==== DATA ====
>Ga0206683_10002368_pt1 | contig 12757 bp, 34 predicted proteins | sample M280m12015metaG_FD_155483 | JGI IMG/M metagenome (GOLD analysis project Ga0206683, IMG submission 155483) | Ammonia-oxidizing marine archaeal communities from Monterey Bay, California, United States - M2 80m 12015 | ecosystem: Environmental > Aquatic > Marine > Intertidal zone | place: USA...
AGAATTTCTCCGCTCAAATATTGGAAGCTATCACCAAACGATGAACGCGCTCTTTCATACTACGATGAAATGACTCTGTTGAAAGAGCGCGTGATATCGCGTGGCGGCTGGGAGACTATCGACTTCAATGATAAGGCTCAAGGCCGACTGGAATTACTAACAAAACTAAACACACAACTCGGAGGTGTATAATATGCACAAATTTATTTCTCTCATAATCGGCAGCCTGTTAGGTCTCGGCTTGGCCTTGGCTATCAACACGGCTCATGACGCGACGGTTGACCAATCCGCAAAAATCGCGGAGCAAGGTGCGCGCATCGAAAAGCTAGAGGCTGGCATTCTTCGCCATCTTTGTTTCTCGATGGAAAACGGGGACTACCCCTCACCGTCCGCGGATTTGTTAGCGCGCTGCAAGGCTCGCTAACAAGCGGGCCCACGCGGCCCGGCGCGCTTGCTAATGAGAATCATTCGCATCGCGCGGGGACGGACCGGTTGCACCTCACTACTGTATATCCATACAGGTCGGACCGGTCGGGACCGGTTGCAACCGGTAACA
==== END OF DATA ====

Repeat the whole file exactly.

>Ga0206683_10002368_pt1 | contig 12757 bp, 34 predicted proteins | sample M280m12015metaG_FD_155483 | JGI IMG/M metagenome (GOLD analysis project Ga0206683, IMG submission 155483) | Ammonia-oxidizing marine archaeal communities from Monterey Bay, California, United States - M2 80m 12015 | ecosystem: Environmental > Aquatic > Marine > Intertidal zone | place: USA...
AGAATTTCTCCGCTCAAATATTGGAAGCTATCACCAAACGATGAACGCGCTCTTTCATACTACGATGAAATGACTCTGTTGAAAGAGCGCGTGATATCGCGTGGCGGCTGGGAGACTATCGACTTCAATGATAAGGCTCAAGGCCGACTGGAATTACTAACAAAACTAAACACACAACTCGGAGGTGTATAATATGCACAAATTTATTTCTCTCATAATCGGCAGCCTGTTAGGTCTCGGCTTGGCCTTGGCTATCAACACGGCTCATGACGCGACGGTTGACCAATCCGCAAAAATCGCGGAGCAAGGTGCGCGCATCGAAAAGCTAGAGGCTGGCATTCTTCGCCATCTTTGTTTCTCGATGGAAAACGGGGACTACCCCTCACCGTCCGCGGATTTGTTAGCGCGCTGCAAGGCTCGCTAACAAGCGGGCCCACGCGGCCCGGCGCGCTTGCTAATGAGAATCATTCGCATCGCGCGGGGACGGACCGGTTGCACCTCACTACTGTATATCCATACAGGTCGGACCGGTCGGGACCGGTTGCAACCGGTAACA